• Willis 25 H #2-ALT, Petrohawk Operating: 6.448 MMcf/day IP on 14/64 in. choke at 6,973 psi; Perfs: 12,241-16,786, length: 4,545 ft.; Elm Grove Field, Bossier Parish, S36/T16/R11; res. A, serial #244642 
  • Bilbray 2-10-14 H #1, Chesapeake Operating: 9.96 MMcf/day IP on 22/64 in. choke at 6,020 psi; Perfs: 11,296-15,623, length: 4,327 ft.; Benson Field, DeSoto Parish, S2/T10/R14; res. A, serial #244161

U.S. Rig Count: -26 to 1,800

The Baker Hughes rig count dropped by 26 rigs this week to 1,800.  Oil rigs were down 35 to 1,373 (lowest level since 5/11/12), gas rigs were up eight to 424 and miscellaneous rigs were up one to three.  By type, horizontal rigs were unchanged at 1,105, vertical rigs were down 12 to 500 and directional rigs were down 14 to 195.  Among gas rigs, horizontal rigs were up eight to 283, directional rigs were down one to 72 and vertical rigs were up one to 69.

Thursday, November 1, 2012

Sandy's Impact on Natural Gas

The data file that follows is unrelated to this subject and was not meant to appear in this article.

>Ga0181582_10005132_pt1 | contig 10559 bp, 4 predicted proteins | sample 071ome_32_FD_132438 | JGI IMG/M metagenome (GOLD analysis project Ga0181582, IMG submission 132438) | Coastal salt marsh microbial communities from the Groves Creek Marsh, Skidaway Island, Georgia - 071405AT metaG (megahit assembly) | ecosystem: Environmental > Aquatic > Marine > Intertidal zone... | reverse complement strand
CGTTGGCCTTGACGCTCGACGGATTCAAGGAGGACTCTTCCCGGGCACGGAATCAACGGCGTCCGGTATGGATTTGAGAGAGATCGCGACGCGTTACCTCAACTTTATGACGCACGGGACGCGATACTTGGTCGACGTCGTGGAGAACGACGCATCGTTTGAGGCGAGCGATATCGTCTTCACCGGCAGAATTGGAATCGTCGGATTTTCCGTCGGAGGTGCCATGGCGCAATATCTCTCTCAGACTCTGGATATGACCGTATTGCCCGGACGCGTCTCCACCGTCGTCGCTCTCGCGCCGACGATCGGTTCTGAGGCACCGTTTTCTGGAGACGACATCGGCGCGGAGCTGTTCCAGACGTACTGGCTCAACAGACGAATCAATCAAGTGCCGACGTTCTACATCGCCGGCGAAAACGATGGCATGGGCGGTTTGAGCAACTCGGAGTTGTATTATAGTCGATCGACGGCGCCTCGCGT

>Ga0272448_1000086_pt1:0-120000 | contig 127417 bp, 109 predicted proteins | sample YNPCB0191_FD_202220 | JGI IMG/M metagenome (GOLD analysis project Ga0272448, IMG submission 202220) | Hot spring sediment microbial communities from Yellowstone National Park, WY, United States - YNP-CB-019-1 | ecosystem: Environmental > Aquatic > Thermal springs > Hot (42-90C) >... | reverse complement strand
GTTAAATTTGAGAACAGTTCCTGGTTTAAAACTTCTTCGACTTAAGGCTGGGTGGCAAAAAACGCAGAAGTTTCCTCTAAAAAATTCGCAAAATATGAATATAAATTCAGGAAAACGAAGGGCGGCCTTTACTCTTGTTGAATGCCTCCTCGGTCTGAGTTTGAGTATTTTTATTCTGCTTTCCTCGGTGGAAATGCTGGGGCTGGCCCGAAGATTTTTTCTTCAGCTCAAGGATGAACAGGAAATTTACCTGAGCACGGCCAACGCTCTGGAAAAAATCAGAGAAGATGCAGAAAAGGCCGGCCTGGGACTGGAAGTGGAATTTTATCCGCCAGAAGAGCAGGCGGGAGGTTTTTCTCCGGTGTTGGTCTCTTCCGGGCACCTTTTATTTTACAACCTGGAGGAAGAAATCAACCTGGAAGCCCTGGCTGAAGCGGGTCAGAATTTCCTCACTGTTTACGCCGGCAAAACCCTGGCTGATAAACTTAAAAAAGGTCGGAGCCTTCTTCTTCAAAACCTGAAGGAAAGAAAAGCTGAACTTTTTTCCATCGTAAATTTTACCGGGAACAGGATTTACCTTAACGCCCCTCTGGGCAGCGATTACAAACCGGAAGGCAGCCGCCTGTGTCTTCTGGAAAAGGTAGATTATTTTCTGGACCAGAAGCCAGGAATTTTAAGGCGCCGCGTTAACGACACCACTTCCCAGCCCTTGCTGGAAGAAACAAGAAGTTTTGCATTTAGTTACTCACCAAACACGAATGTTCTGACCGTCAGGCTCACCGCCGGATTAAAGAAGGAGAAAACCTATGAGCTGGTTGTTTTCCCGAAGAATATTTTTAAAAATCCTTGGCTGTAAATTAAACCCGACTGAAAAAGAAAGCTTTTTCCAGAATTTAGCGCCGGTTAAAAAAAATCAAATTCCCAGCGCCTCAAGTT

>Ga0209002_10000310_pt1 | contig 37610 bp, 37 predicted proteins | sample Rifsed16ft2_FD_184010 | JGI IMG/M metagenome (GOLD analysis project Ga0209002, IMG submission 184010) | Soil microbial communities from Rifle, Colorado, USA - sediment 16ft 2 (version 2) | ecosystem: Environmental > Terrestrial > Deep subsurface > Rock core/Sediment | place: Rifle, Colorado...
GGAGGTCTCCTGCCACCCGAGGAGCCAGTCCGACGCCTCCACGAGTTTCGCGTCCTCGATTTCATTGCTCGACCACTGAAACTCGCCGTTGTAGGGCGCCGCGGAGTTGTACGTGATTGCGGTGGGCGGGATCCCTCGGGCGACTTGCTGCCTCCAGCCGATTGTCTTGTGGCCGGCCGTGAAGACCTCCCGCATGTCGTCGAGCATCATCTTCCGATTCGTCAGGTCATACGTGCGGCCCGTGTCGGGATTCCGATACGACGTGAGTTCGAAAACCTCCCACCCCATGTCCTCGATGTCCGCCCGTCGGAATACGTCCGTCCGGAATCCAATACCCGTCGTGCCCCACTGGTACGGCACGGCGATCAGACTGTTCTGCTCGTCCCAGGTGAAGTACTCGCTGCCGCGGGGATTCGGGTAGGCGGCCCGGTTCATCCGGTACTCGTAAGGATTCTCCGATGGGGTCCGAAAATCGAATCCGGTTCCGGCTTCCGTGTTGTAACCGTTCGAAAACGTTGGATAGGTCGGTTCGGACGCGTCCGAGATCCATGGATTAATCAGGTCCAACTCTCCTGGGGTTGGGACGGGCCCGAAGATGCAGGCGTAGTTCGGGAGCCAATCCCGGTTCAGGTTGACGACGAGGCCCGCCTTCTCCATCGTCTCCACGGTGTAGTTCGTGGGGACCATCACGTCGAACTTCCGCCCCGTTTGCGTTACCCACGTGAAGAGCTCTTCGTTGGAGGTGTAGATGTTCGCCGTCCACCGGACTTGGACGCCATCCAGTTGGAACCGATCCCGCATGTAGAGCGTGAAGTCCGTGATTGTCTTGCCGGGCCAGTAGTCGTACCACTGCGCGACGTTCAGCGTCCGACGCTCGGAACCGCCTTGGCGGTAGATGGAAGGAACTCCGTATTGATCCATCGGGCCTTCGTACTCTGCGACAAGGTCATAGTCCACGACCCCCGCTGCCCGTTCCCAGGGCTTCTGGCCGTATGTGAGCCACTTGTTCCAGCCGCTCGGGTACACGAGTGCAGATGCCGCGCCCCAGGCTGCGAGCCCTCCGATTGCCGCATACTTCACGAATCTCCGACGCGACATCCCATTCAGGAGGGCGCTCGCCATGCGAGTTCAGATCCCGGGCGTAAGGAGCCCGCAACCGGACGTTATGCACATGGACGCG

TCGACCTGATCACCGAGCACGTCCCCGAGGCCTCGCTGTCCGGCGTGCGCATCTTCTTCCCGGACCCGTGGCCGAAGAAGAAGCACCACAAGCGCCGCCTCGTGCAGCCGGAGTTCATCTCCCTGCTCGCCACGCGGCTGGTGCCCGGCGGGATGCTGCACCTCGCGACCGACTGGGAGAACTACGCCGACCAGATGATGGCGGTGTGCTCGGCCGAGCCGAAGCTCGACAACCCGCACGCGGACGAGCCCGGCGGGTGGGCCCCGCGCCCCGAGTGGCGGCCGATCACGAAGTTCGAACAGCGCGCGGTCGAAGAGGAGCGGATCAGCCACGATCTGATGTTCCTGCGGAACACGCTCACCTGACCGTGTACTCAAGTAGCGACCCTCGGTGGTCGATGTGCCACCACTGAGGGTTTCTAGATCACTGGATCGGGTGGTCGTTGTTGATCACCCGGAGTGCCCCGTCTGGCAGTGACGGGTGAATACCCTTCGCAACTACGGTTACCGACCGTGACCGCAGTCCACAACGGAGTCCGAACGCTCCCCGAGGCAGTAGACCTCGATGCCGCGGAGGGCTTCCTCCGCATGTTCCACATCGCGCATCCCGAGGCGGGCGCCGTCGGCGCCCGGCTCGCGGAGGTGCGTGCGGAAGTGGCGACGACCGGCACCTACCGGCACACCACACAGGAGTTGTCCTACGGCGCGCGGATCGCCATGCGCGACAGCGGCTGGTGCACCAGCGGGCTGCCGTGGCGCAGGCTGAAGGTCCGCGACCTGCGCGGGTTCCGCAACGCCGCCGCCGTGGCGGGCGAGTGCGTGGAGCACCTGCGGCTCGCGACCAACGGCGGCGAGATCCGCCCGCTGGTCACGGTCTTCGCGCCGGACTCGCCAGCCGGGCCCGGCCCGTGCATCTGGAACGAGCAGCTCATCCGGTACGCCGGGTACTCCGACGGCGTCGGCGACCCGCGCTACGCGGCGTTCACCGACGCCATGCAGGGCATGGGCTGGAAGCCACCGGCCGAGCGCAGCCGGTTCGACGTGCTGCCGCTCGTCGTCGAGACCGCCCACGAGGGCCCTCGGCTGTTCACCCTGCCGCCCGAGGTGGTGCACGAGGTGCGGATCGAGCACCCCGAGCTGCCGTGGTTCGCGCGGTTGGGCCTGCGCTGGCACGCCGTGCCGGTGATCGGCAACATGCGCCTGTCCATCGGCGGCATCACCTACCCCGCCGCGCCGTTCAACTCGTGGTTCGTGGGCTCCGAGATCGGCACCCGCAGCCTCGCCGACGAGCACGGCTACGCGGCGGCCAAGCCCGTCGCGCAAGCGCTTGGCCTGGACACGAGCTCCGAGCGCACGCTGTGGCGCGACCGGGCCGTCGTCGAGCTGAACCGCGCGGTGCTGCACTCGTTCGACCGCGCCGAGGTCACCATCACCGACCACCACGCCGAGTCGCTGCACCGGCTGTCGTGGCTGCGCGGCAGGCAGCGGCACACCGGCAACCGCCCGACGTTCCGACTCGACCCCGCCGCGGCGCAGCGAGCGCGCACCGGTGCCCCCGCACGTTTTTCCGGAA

A lot of people are wondering about Hurricane Sandy's impact on the upcoming presidential election.  I'm curious too.  But I also wonder what her impact will be on natural gas.  In its weekly natural gas report, the EIA had this to say about natural gas consumption in the Northeast post-Sandy:
"In the Northeast, natural gas power burn generally fell over the past few days, possibly as a result of reduced demand for electricity, according to data from BENTEK Energy LLC (Bentek). Estimates for natural gas consumed for power generation were 3.9 billion cubic feet (Bcf) today, compared to 4.4 Bcf on Monday. Any declines in natural gas-fired generation because of electric power demand destruction may be somewhat mitigated by power producers substituting natural gas for lost nuclear capacity resulting from the storm. According to the situation report, three nuclear reactors remained offline as of this morning, and two units that had been operating at reduced capacity had been restored to close to full capacity.
"Residential and commercial consumption in the Northeast increased significantly during the past couple of days, surpassing 11 billion cubic feet (Bcf). Increases were especially pronounced in areas in the Appalachian mountains, where blizzards and high levels of snow resulted from Hurricane Sandy." (emphasis mine)
Bottom line:  natural gas consumption for power has not decreased as much as expected because of nuclear outages and consumption in residential and commercial is up because of the cold weather.  It looks like gas use might actually increase, at least temporarily, as a result of Sandy.  Not what I expected, but it's OK with me.